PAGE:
Open Mind Zen Naples

Meditation and Yoga in the heart of Naples, FL

Zen Teachings

Post Reply
Forum Home > Writings on Zen > Zen on a Chess Board, by Laurie Kido Lyons

Laurie Lyons
Site Owner
Posts: 9

Zen on a Chess Board

    Chess is a centuries-old game, loved by people of all ages all over the world.  I am one of the those lovers of the game.  I never examined why I loved the game until I began to see a beautiful metaphor: The pieces of a chess board are like the pieces of the self.  In order to be a skillful chess player, one must be able to incorporate all pieces in an effective way.  If one piece becomes overactice and ignorant of its teammates, the overall goal is unattainable.  

    The Queen is the most powerful piece on the board.  She is the controlling ego.  She can act as protector or attacker, as the situation warrants.  Young chess players often use the Queen in an aggressive way.    If she doesn't understand her function and doesn't work well with the other pieces, the player is bound to lose.  She needs to be aware of the whole board, focusing less on her own needs and more on the Big Picture.   If she doesn't understand her true purpose, she neglects her job: protection of the King (the True Self, our Buddha nature, whatever you like to call It.)  

    The King is the part of the self we lose sight of, and the part we long to return to.  But the King can only thrive with the support of all the other pieces. Young players often fail to realize the importance of the "lesser" pieces.  They don't develop their pawns in a skillful way.   The pawns are like the aspects of the self we often ignore or hide from.  A well-developed pawn in the end of the game, supported by the King can transform into a rook or a queen.  That little "insignificant" pawn can ultimately become the piece that leads to victory.   In order to integrate all aspects of the self into a cohesive whole, we must listen to every voice.  All of the pieces on the board have a vital function.  To be a successful player, we simply have to understand the function of each piece, and incorporate it in a skillful way.  Rather than favoring one piece over another, we have to treat all the pieces equally.  We have to allow them to speak clearly.  When the Queen/Ego understands her true function, she acts as a skillful master.  A skillful queen knows she is not the True Self.  When she functions well, she can oversee the other pieces and help them  work together to achieve the ultimate goal:  Realization of the King/True Self.  On the chess board, the King starts the game very inactively and very vulnerable.  He relies on the other pieces entirely.  But at the end of a well-played game, the King begins to shine.  Our True Nature emerges.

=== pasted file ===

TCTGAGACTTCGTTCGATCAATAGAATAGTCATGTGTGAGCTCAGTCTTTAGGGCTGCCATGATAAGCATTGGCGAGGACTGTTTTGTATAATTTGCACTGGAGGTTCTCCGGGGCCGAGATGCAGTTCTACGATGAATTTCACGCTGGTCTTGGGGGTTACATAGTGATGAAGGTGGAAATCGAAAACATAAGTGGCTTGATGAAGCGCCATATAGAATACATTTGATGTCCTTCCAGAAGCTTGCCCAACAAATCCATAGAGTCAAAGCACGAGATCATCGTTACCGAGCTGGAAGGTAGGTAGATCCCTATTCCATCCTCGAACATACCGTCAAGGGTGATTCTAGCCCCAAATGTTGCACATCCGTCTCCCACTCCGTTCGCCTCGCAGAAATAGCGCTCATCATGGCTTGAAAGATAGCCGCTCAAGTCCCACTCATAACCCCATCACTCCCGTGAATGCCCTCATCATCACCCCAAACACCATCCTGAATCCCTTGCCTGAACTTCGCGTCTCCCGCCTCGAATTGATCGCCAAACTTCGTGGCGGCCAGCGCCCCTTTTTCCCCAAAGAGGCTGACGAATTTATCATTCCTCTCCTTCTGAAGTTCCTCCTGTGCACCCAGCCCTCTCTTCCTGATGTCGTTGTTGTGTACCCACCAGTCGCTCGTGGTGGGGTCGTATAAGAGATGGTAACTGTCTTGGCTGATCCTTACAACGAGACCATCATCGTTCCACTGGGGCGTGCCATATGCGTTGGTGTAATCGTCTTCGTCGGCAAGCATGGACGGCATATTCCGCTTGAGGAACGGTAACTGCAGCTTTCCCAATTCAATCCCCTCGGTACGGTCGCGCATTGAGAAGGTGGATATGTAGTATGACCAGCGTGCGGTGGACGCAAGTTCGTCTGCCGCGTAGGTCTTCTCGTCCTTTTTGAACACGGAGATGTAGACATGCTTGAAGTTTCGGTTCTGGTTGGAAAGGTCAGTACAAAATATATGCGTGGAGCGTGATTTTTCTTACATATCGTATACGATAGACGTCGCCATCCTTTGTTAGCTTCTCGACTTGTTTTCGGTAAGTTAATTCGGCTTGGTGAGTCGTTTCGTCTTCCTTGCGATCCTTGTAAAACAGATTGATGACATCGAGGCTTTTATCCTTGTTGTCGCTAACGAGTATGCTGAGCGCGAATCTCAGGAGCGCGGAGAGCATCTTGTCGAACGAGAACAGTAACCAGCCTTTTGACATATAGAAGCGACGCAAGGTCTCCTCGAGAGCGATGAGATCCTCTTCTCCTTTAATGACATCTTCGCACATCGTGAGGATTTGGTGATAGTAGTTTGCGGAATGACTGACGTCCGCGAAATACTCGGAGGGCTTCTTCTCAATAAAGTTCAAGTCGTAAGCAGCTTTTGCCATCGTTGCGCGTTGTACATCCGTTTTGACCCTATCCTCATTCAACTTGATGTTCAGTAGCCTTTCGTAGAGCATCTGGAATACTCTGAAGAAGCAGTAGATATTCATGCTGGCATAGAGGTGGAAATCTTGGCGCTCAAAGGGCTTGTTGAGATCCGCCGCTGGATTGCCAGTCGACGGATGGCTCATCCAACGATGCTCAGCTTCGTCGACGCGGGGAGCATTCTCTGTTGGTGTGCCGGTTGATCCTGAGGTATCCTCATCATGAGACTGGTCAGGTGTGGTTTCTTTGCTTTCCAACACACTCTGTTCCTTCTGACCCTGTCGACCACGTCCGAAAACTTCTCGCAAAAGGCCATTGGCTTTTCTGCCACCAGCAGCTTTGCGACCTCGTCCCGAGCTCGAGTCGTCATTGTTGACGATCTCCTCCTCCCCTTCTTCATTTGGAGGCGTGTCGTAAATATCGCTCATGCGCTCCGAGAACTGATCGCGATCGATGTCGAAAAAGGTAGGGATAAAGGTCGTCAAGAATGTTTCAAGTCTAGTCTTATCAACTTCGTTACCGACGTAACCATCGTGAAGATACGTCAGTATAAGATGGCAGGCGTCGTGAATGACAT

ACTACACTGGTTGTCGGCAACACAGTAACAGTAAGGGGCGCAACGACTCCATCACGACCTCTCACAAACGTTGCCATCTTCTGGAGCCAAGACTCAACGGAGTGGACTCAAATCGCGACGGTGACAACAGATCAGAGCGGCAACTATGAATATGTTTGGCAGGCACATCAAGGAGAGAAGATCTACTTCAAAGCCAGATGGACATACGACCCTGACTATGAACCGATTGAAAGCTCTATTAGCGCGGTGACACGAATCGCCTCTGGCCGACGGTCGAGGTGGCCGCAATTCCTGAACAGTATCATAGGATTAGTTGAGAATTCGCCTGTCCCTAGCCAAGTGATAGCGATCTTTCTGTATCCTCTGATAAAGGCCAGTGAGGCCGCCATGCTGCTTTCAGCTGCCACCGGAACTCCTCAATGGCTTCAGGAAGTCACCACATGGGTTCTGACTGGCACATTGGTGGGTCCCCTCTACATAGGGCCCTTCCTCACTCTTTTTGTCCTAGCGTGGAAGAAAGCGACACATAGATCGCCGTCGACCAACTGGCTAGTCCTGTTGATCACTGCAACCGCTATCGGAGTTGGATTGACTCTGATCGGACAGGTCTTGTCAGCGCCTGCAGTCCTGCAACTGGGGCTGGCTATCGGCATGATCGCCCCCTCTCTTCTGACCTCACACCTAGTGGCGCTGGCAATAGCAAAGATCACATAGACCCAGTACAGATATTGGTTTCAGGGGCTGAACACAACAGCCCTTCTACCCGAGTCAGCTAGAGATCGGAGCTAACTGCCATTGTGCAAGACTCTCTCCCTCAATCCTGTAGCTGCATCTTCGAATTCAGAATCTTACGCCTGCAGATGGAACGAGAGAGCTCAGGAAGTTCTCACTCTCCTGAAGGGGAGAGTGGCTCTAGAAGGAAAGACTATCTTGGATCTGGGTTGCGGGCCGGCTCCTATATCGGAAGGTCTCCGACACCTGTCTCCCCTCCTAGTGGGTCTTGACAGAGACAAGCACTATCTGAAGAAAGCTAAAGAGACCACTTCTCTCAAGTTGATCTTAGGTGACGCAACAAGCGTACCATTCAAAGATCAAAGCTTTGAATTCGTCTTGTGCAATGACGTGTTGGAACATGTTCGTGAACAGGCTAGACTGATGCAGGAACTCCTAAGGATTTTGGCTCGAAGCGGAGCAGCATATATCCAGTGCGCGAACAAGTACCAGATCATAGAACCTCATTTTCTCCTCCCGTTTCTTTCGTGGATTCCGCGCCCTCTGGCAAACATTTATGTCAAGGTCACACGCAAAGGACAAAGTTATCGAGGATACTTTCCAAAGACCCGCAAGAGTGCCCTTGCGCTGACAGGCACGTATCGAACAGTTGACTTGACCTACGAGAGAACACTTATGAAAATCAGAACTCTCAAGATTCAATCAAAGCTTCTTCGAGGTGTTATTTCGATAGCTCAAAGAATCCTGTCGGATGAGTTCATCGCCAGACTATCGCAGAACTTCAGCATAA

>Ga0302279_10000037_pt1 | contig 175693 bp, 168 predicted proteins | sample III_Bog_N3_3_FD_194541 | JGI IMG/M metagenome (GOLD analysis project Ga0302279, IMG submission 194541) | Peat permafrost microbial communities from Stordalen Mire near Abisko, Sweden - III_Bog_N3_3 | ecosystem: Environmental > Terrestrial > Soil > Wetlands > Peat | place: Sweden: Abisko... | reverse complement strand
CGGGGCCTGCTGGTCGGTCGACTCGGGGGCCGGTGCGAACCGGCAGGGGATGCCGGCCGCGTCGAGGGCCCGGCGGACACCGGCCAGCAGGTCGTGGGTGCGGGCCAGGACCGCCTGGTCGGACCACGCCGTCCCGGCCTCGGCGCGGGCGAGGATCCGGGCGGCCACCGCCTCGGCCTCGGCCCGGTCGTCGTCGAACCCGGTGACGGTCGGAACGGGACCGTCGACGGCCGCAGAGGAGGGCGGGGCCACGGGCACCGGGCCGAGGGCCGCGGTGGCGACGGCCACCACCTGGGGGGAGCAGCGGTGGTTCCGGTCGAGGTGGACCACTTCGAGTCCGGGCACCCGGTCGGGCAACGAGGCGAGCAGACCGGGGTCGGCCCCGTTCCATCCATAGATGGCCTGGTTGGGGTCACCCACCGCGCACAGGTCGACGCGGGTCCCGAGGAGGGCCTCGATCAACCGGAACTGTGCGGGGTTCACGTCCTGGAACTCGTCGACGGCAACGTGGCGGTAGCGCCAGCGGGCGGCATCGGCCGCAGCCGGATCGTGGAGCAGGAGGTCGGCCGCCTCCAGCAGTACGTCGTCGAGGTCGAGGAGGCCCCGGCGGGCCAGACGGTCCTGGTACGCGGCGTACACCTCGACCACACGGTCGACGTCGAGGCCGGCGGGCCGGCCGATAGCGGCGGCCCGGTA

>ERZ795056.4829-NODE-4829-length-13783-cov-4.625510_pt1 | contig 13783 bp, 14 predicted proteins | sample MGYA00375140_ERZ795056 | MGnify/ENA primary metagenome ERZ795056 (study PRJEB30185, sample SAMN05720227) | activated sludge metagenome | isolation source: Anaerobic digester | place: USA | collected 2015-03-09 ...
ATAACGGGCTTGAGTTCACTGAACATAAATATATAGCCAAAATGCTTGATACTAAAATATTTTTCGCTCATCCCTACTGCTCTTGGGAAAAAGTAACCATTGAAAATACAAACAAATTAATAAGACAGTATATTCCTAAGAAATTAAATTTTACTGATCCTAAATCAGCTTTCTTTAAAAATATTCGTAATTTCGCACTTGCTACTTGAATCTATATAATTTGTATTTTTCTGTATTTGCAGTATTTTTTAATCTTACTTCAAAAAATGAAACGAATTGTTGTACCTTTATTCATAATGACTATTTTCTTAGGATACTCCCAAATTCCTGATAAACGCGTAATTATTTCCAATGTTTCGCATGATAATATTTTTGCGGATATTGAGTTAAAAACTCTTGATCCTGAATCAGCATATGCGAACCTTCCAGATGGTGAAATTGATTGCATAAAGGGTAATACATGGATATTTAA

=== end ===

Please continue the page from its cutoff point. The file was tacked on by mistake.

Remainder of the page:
The Zen Dialogue process we use at Open Mind Zen is a method of understanding and integrating all aspects of the self.  With the guidance of a skilled facilitator, one can access various voices of the self, learn how to understand the function of those voices, and integrate them into a cohesive Self.  


March 12, 2011 at 11:41 AM Flag Quote & Reply

Stephen Singh

Posts: 1

I don't know why I am not having fun of play physical board games, however when it comes to virtual, I am enjoying playing those physics board games.

--

"enjoy playing construction physics games @ http://www.iphysicsgames.com/construction"

June 12, 2014 at 1:54 AM Flag Quote & Reply

You must login to post.